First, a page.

Paul Korol & His Postcards
Back in January, my good friend and trusted researcher Paul Korol died at Allegheny General Hospital after a long illness.
Paul collected postcards, books, photos and all sorts of materials about the history of the Pittsburgh area, and he shared all his knowledge and treasures with me for many—if not all—of my Pittsburgh documentaries since 1988.
He first volunteered his help on Kennywood Memories, and I soon became aware of how much he enjoyed amusement parks and all the artifacts and memorabilia that helped document their histories.
Paul especially loved old West View Park, where he worked for a couple of summers in the 1970s before it closed.
And I know well this one image (below) of Paul as the engineer of a small train at Cascade Park in New Castle. The amusement rides aren’t there anymore, but he made a postcard to celebrate Cascade and its history (and, I suspect, the fun he had there).
He actually made about 350 of his own postcards, not too flashy, black and white images surrounded by a white border, printed in Beechview by Little J’s Publications. Some of these cards were printed for the Three Rivers Postcard Club—the club for Pittsburgh deltiologists—some for Pittsburgh Plumbing & Heating Supply Corp. (where Paul worked for 32 years), some for friends and some just “to know Pittsburgh.” He had that printed on the back along with his initials: PSK. Cool little pieces of Pittsburgh.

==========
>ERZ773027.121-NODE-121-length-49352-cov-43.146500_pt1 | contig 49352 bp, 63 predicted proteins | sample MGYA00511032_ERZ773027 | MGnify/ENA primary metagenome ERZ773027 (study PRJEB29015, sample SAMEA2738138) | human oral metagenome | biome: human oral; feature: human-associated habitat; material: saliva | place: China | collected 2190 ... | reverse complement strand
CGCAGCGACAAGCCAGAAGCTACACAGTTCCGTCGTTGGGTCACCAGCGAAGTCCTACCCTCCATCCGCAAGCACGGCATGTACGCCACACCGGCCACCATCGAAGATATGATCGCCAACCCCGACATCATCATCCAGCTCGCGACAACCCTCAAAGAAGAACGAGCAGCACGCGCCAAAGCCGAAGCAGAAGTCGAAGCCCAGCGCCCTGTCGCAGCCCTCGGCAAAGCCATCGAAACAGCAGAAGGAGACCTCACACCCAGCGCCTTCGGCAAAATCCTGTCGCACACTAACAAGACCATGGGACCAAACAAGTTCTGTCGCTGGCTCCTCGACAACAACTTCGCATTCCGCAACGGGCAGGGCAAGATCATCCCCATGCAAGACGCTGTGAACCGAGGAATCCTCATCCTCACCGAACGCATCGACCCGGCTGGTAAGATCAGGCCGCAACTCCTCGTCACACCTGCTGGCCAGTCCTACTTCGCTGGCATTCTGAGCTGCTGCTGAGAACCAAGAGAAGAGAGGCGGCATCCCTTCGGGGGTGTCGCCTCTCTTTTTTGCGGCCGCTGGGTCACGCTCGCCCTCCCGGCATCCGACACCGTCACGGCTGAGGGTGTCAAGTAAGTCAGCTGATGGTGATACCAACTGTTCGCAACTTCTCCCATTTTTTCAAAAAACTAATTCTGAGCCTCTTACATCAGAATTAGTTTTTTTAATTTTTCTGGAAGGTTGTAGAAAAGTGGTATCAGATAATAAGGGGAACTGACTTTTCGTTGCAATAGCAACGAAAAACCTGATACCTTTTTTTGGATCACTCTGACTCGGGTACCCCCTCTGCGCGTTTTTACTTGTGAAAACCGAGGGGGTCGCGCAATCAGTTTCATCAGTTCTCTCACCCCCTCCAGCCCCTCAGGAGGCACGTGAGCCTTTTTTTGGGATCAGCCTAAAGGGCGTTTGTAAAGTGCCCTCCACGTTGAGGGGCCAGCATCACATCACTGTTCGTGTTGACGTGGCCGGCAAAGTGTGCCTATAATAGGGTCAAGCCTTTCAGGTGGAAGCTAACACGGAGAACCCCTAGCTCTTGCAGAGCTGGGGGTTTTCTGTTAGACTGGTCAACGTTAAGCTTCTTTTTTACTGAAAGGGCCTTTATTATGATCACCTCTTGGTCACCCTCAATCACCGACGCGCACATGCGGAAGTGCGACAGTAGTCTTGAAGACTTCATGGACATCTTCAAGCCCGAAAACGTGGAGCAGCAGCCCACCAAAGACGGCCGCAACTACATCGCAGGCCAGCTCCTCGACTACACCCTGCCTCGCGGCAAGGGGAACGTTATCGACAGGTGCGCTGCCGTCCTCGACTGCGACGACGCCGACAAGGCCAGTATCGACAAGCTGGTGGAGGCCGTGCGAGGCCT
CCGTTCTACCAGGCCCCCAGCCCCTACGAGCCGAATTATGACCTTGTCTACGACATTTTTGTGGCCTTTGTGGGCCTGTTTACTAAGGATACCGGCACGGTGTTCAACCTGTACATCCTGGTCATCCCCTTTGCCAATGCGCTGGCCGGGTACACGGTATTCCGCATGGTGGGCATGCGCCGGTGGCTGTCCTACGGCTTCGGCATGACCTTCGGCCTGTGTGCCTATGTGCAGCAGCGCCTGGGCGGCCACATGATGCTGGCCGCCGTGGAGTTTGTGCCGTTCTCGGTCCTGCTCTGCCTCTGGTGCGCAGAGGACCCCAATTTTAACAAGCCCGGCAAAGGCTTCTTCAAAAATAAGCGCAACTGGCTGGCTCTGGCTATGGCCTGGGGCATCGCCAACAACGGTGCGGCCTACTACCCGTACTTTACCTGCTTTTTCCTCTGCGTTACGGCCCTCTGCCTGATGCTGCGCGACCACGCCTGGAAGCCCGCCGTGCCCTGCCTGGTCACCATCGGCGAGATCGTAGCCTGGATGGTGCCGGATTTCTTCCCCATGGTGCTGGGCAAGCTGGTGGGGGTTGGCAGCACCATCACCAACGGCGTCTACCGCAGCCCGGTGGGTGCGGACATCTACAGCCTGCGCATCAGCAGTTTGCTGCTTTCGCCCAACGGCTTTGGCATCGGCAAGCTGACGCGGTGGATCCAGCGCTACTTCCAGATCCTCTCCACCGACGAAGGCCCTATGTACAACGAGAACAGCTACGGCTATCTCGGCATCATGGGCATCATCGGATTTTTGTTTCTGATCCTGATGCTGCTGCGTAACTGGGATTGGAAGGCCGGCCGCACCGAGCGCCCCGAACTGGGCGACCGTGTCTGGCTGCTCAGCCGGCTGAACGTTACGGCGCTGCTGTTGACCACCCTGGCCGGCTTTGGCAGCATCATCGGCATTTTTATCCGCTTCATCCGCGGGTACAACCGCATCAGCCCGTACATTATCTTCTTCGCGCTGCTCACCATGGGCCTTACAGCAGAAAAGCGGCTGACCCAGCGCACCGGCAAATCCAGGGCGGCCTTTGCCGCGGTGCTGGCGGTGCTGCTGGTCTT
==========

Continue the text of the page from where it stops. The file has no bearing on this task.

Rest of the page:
He had such a love for our local history and all its quirks and surprises. He often suggested topics for stories on my TV programs, letting me know when he had an especially rich collection of any certain images that might be pertinent. When I started writing this back page of Pittsburgh Magazine, he became a trusted adviser here, too. He was a historian with a passion for printed paper products. He kept brochures, bulletins, programs, and he organized them all with a librarian’s diligence. His widow, Claudia, says she’s going to keep the collection together. And she seems to be learning to appreciate—and even love—the gathered images. The problem with any collection, Claudia says, is you can’t take it with you, but with any luck, it will live on and stay useful, fascinating and surprising for many years